Many gardeners may see an insect in their garden and immediately suspect the worst – that insect will eat holes in their leaves and produce or stress their plants by sucking out the plant juices. All those things can certainly happen, but luckily nature has a solution – beneficial insects.
Beneficial insects are naturally-occurring insects that help control garden pests, whether by eating it, eating the pest’s eggs, or parasitizing it. Ladybird beetles, for example, are a great beneficial insect to have in the garden because both the larvae and adults feed on soft-bodied pests, like aphids, and help control an infestation in the garden.
There are also various parasitic wasps or parisitoids that lay their eggs inside pests like aphids or tomato hornworms. The larvae develop inside the pest, essentially killing it from the inside out.
How can you attract these naturally-occurring beneficials to your garden? Beneficial insects like to have a diverse selection of things to feed from, so start off by planting a variety of fruits, vegetables and flowers. Don’t simply plant the garden in rows. Instead, try interplanting your fruits and vegetables with flowers throughout the garden.
Parasitoids need to feed on nectar, honeydew and pollen and prefer to feed from plants with small flowers. Sweet alyssum, members of the carrot family such as Queen Anne’s lace, members of the brassica family like broccoli, and herbs like dill, fennel and coriander are all great plants with small flowers. Plants in the aster family, such as cosmos, are great as well.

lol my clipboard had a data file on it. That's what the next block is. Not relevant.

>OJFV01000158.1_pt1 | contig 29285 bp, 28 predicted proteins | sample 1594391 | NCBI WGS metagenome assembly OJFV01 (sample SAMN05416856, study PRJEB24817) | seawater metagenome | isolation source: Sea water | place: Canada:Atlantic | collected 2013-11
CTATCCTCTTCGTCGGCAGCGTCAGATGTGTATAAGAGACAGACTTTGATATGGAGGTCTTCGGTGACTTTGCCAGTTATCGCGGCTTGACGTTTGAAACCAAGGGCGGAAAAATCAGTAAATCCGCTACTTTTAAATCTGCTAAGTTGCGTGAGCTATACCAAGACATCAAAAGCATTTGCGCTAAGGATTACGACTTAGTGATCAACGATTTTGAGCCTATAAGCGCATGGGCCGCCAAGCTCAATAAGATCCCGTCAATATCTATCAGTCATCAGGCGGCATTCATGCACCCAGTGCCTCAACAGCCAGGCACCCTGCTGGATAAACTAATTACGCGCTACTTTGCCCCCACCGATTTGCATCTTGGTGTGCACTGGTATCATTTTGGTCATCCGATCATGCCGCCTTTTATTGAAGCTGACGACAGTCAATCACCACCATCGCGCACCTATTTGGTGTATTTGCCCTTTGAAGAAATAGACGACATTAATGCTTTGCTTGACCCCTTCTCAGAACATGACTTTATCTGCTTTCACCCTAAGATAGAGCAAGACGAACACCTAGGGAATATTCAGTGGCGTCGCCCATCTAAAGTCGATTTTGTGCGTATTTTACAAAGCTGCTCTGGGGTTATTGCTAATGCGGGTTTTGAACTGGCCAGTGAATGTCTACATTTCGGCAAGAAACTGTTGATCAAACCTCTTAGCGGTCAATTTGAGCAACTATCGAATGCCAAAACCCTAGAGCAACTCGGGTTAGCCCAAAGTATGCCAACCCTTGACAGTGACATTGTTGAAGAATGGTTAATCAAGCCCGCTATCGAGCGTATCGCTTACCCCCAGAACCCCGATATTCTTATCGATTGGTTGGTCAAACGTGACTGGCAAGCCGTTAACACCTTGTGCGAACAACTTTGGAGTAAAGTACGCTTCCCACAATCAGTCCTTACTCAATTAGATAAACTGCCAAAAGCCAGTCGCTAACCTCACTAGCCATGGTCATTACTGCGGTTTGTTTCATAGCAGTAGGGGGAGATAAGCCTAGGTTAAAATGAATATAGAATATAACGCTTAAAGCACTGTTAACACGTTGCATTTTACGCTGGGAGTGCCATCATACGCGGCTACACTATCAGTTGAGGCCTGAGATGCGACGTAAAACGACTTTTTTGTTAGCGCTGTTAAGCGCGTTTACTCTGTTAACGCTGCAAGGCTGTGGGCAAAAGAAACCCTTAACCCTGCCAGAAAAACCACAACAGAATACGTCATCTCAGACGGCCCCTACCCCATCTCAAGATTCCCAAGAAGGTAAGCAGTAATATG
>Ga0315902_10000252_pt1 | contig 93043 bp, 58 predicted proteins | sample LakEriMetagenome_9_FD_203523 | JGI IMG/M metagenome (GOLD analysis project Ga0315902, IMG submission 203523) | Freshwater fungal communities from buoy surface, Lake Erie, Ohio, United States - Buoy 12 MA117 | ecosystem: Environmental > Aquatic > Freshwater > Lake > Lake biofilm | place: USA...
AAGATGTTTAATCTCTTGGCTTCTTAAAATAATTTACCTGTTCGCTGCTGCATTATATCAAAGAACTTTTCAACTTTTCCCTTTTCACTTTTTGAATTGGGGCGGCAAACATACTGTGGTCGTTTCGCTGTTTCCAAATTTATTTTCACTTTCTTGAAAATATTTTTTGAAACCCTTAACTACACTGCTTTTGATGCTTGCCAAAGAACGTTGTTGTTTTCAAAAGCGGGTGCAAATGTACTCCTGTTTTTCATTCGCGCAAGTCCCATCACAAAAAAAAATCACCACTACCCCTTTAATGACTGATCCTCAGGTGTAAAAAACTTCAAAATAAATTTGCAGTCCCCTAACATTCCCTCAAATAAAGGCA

You may also consider planting marigolds or pepper plants around the garden to serve as trap crops. These plants attract garden pests away from your other desired plants. The infested marigolds and pepper plants can then be removed, treated with pesticides or kept in the garden to maintain pest populations for beneficial insects to feed from.
Reducing the use of chemical pesticides in the garden is also essential. Most pesticides that kill your garden pests are also going to kill your beneficial insects and may leave a residual that lasts the rest of the season.
With simple planning early in the season, of what to plant in the garden and changes in practice, gardeners can take a step toward naturally controlling the pests in their gardens.
For more information about beneficial insects and identifying a pest in your garden, contact the Extension Master Gardener Volunteers at your local Extension office: web.extension.illinois.edu/mg/